1.33:1 Image on a 4:3 TV


1.33:1 Image on a 16:9 TV

1.78:1 Aspect Ratio

Also known as 16:9 (pronounced 'sixteen by nine'). Also commonly just called widescreen - even though there are other common aspect ratios which are also 'widescreen'. This can be thought of as the HDTV aspect ratio, as this is the standard format for high-definition television - and you will find TV companies recording new HD programmes with this ratio. It's also used increasingly in personal video cameras.

The widescreen image will have bars at the top and bottom on a 4:3 TV - and the image will appear to be much smaller as it is made to fit the smaller width.

This is called letterboxing. We can zoom in on the TV to get rid of the bars, but this will mean losing some of the action at the edges - and make the picture lose sharpness.


1.78:1 Image on a 4:3 TV


1.78:1 Image on a 16:9 TV

The 1.78:1 image on the 16:9 TV is a perfect fit. Doesn't that look great! Notice that with a widescreen image, you get to see more detail on the left and right edges of the picture compared to the 4:3 version shown previously.

1.85:1 Aspect Ratio

A common widescreen aspect ratio for many movies is 1.85:1. It is a common standard in the US for widescreen movies. This is slightly wider than standard 16:9 widescreen image. However, a movie with this aspect ratio will fit quite well on a standard 16:9 high-definition TV screen as it is almost the same shape.

A 1.85:1 movie on a 16:9 screen does actually have some letterboxing, but as this shape is a pretty good fit the bars at the top and bottom will be quite small.

In fact, with overscan on, you won't actually see them at all. If you turn overscan off, you will get small bars at the top and bottom - but you also get a bit more of the image left and right.


1.85:1 Image on a 16:9 TV


1.85:1 Image on a 4:3 TV

On the 4:3 television the result is very similar to the one with the 1.78:1 aspect ratio. However, the black bars at the top and bottom will be slightly bigger - and therefore the actual image will be smaller. We can zoom in to remove the bars - and some of the action too!

2.39:1 Aspect Ratio

Also known as Panavision or CinemaScope. A popular aspect ratio for major movie releases. Historically, this aspect ratio was actually 2.35:1, but it switched to 2.39:1 in the 1970's. It is also commonly rounded up to 2.40:1. Therefore you may see any of these three versions recorded on the DVD box - although they are essentially the same thing.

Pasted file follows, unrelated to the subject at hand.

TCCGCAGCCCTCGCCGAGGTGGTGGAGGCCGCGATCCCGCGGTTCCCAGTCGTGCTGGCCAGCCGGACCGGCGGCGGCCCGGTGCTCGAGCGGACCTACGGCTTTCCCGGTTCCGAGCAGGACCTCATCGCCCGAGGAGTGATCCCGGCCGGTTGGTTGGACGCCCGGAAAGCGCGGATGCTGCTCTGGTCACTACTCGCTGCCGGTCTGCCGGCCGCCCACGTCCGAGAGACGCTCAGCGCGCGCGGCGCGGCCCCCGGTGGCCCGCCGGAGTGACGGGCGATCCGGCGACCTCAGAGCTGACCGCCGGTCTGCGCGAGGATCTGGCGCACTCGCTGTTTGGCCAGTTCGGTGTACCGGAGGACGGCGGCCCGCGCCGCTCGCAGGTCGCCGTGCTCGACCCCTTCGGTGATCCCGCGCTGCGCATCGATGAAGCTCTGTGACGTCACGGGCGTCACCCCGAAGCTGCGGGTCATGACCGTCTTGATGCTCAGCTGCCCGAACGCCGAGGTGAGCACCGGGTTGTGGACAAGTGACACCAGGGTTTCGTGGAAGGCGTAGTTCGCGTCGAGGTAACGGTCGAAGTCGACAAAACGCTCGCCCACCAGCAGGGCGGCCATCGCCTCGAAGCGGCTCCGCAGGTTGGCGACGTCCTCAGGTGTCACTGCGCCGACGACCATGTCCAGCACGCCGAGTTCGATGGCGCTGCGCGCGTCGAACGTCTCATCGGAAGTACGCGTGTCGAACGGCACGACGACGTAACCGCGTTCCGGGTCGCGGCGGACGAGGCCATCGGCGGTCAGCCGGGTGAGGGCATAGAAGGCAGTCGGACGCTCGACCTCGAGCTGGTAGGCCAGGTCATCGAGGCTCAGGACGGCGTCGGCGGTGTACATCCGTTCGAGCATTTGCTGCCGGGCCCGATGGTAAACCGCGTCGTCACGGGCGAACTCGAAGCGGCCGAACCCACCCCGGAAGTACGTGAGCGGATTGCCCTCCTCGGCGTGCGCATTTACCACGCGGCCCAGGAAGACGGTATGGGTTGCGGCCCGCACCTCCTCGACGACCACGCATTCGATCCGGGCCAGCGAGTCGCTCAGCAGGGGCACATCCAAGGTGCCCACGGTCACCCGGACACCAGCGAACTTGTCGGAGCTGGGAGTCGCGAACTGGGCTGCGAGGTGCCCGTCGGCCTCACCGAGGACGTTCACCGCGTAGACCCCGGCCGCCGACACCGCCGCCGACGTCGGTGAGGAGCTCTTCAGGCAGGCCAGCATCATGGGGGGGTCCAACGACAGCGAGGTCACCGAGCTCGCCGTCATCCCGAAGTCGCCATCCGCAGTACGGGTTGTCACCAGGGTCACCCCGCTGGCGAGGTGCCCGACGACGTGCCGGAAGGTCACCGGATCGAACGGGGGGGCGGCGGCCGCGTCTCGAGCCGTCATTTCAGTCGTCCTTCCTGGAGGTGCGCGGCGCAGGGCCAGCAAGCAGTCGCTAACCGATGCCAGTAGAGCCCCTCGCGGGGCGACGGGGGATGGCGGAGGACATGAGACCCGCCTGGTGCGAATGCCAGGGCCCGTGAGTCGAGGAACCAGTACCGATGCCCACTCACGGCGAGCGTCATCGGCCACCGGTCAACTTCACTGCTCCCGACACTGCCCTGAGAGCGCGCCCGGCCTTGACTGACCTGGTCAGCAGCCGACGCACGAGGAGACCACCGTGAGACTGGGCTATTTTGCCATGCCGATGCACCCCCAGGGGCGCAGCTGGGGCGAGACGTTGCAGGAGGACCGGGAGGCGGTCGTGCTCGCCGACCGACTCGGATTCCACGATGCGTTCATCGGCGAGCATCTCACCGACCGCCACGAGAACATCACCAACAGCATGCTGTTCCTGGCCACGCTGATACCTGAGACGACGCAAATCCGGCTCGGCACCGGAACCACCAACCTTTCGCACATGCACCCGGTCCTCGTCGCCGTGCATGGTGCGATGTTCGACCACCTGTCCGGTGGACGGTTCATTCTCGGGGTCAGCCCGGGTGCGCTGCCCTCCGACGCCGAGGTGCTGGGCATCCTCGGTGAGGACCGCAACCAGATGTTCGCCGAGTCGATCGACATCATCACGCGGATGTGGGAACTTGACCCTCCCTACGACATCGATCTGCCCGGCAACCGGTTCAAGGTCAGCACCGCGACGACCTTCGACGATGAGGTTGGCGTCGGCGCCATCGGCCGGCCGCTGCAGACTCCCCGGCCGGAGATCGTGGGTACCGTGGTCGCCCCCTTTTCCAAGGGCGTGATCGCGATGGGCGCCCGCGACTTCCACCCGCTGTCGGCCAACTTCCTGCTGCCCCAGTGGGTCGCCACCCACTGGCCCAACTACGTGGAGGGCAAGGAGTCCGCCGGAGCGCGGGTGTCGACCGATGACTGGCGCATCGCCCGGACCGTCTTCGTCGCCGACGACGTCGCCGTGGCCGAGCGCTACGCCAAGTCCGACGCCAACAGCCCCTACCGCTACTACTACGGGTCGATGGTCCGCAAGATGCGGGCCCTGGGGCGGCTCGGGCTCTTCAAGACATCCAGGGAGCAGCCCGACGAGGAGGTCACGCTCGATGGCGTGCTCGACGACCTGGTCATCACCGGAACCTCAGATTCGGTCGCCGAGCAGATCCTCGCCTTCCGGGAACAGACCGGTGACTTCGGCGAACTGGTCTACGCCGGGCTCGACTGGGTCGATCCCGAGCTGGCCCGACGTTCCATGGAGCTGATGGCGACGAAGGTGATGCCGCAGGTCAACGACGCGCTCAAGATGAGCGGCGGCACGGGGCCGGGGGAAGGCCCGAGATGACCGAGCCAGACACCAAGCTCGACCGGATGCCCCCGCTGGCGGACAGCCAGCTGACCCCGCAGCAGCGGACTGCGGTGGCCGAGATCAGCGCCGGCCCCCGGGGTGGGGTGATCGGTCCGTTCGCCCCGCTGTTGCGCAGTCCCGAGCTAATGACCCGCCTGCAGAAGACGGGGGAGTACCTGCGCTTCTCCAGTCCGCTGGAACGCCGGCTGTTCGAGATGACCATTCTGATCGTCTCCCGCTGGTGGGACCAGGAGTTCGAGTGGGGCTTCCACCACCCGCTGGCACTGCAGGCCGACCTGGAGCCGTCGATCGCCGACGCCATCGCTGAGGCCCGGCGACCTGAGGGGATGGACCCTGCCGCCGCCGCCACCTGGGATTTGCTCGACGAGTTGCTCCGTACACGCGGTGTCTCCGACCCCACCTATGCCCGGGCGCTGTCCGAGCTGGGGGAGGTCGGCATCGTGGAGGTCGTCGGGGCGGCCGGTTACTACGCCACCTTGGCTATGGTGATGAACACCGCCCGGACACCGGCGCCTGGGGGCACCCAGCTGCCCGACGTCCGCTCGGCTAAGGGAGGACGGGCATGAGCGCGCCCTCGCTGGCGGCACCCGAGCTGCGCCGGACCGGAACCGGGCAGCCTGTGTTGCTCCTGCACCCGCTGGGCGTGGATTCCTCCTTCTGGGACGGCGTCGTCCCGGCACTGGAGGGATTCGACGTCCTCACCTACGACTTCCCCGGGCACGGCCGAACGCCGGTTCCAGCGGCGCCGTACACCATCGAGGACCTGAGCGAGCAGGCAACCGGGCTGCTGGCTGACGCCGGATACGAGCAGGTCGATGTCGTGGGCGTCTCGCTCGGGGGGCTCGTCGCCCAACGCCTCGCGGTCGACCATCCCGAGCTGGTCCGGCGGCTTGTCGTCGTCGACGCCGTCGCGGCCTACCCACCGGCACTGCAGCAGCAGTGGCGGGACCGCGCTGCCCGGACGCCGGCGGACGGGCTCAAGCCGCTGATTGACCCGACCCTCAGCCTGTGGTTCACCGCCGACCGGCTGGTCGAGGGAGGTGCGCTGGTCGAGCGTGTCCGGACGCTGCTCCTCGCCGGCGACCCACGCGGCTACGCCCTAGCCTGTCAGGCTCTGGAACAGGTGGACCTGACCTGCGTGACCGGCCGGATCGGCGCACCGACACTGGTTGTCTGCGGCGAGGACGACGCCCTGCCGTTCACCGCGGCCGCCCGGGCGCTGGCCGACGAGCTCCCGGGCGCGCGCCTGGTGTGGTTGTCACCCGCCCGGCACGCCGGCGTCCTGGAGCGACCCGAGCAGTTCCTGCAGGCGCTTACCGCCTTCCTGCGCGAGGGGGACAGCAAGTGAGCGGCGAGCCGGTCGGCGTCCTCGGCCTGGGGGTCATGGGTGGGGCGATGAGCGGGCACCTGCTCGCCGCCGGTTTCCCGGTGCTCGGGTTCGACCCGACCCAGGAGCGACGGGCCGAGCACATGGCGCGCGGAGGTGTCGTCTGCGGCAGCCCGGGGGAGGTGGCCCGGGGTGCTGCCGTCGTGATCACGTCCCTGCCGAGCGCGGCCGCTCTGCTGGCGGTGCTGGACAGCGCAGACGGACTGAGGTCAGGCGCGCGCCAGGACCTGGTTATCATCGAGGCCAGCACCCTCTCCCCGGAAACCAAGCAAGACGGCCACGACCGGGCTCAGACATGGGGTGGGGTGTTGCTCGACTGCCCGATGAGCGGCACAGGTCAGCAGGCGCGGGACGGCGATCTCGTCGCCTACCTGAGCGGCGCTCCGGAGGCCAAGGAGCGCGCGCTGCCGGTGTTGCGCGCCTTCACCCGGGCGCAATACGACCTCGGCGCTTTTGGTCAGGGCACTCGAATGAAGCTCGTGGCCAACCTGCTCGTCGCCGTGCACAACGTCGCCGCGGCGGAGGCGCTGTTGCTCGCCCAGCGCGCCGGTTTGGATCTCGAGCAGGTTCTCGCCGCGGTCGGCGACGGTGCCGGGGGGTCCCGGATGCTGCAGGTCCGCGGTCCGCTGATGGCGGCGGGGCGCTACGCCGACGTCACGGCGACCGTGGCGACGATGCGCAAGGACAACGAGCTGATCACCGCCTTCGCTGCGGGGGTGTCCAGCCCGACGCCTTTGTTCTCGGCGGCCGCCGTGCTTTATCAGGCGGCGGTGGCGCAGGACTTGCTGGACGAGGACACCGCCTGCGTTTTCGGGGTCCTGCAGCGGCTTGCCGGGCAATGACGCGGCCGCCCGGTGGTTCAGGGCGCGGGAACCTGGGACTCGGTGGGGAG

Notice that we can see even more detail on the left and right of the image compared to the widescreen version.

The 4:3 television will have huge black bars at the top and bottom. The movie will be that small colorful bit somewhere in the middle! Again, as with the previous aspect ratios, zooming in can reduce the bars but it will also make the image less-defined and cause a loss of the picture at either side.


2.39:1 Image on a 4:3 TV


2.39:1 Image on a 16:9 TV

On the 16:9 TV, this is probably the one that annoys people most. We spend all this money on a huge 60-inch widescreen technological phenomenon, and then when we play a DVD or Blu-ray part of the screen is covered with black bars at the top and bottom!

I guess we should have tried to find a 1.85:1 version of the movie! If we want to keep the aspect ratio in the way the director intended, then we have little choice but to watch it with the letterboxing.

Alternatively, we can zoom in the image to remove the bars, but we will then lose some of the action from left and right - and after all, having this extra width is the whole point of shooting the movie in 2.39:1. Another option is to get a screen that is the same 2.39:1 aspect ratio. Unfortunately, although there have been a few released in the past, I'm not aware of any current ultrawide flat screen TVs.